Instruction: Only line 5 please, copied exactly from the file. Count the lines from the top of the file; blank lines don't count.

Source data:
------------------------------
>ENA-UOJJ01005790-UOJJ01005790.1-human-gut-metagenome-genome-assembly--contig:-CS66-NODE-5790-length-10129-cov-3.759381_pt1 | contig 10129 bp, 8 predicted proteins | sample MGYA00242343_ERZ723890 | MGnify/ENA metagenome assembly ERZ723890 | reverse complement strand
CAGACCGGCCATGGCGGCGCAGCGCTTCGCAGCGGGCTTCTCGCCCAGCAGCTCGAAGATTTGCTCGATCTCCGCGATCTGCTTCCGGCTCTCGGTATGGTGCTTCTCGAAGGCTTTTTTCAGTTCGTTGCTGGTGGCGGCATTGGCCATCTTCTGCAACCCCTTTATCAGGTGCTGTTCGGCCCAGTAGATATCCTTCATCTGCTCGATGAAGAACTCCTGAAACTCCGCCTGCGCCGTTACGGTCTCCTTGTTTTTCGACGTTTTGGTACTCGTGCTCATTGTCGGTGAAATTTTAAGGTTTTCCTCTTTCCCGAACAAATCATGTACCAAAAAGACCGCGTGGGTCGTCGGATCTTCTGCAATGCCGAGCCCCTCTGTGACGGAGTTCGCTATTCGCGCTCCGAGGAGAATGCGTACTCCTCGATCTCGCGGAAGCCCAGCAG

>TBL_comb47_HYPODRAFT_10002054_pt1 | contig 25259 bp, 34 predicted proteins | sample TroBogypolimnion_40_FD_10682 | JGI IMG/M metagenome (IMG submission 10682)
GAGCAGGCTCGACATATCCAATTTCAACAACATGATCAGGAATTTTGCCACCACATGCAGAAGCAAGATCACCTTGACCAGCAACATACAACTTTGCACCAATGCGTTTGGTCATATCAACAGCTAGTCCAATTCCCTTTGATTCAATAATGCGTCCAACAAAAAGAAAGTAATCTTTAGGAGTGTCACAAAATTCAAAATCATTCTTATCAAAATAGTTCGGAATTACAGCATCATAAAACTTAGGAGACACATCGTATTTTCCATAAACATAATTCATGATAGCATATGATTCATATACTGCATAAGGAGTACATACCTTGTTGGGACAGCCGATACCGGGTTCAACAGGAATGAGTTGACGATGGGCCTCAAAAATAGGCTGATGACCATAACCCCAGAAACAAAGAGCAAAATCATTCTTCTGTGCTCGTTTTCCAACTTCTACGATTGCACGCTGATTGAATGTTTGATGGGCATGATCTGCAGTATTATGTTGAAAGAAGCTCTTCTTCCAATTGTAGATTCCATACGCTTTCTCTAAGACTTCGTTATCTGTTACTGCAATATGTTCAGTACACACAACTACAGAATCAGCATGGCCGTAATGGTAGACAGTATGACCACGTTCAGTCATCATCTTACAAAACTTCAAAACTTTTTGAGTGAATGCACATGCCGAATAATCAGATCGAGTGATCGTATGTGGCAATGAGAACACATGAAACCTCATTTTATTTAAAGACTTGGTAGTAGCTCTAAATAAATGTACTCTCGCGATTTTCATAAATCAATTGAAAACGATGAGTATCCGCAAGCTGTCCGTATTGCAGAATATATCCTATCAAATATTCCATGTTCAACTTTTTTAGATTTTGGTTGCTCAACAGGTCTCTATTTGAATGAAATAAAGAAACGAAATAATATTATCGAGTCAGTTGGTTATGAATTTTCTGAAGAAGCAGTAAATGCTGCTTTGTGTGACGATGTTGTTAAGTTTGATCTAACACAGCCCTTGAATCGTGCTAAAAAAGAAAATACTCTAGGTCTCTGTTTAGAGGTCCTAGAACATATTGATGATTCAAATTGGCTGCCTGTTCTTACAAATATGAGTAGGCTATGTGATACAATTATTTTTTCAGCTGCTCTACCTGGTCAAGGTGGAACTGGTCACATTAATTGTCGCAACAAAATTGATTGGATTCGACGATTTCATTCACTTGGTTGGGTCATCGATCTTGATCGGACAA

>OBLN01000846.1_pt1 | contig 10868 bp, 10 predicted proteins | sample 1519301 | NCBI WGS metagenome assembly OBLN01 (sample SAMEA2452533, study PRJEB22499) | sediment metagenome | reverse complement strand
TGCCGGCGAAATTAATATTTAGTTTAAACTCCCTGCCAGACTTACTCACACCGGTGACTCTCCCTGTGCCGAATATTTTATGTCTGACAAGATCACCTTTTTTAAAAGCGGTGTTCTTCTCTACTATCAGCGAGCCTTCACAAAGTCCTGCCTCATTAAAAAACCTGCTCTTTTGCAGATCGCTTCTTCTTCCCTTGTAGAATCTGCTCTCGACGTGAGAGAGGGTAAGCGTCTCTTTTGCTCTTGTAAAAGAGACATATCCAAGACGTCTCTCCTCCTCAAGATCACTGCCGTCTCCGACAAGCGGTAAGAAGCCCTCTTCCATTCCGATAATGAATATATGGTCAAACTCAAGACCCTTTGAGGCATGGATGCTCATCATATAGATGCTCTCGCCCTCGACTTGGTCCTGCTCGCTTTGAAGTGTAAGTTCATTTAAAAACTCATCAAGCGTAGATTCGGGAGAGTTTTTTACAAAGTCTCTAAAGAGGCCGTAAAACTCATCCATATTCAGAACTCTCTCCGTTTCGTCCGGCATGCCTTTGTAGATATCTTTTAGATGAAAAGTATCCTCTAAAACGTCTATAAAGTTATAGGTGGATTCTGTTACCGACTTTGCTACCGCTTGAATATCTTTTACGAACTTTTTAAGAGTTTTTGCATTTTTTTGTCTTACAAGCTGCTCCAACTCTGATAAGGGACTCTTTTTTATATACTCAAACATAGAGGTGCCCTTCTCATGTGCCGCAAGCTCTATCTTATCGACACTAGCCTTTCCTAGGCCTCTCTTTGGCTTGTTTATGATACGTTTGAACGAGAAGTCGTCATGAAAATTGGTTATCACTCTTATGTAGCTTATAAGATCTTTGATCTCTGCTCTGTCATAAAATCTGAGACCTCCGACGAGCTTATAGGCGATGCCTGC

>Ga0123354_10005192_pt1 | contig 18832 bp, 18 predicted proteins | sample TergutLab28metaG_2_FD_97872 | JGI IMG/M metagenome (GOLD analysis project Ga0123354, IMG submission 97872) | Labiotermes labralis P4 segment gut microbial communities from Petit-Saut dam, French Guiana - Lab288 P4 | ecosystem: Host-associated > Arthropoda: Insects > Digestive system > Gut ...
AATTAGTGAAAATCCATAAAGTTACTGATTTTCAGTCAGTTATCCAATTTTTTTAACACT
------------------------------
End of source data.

>OBLN01000846.1_pt1 | contig 10868 bp, 10 predicted proteins | sample 1519301 | NCBI WGS metagenome assembly OBLN01 (sample SAMEA2452533, study PRJEB22499) | sediment metagenome | reverse complement strand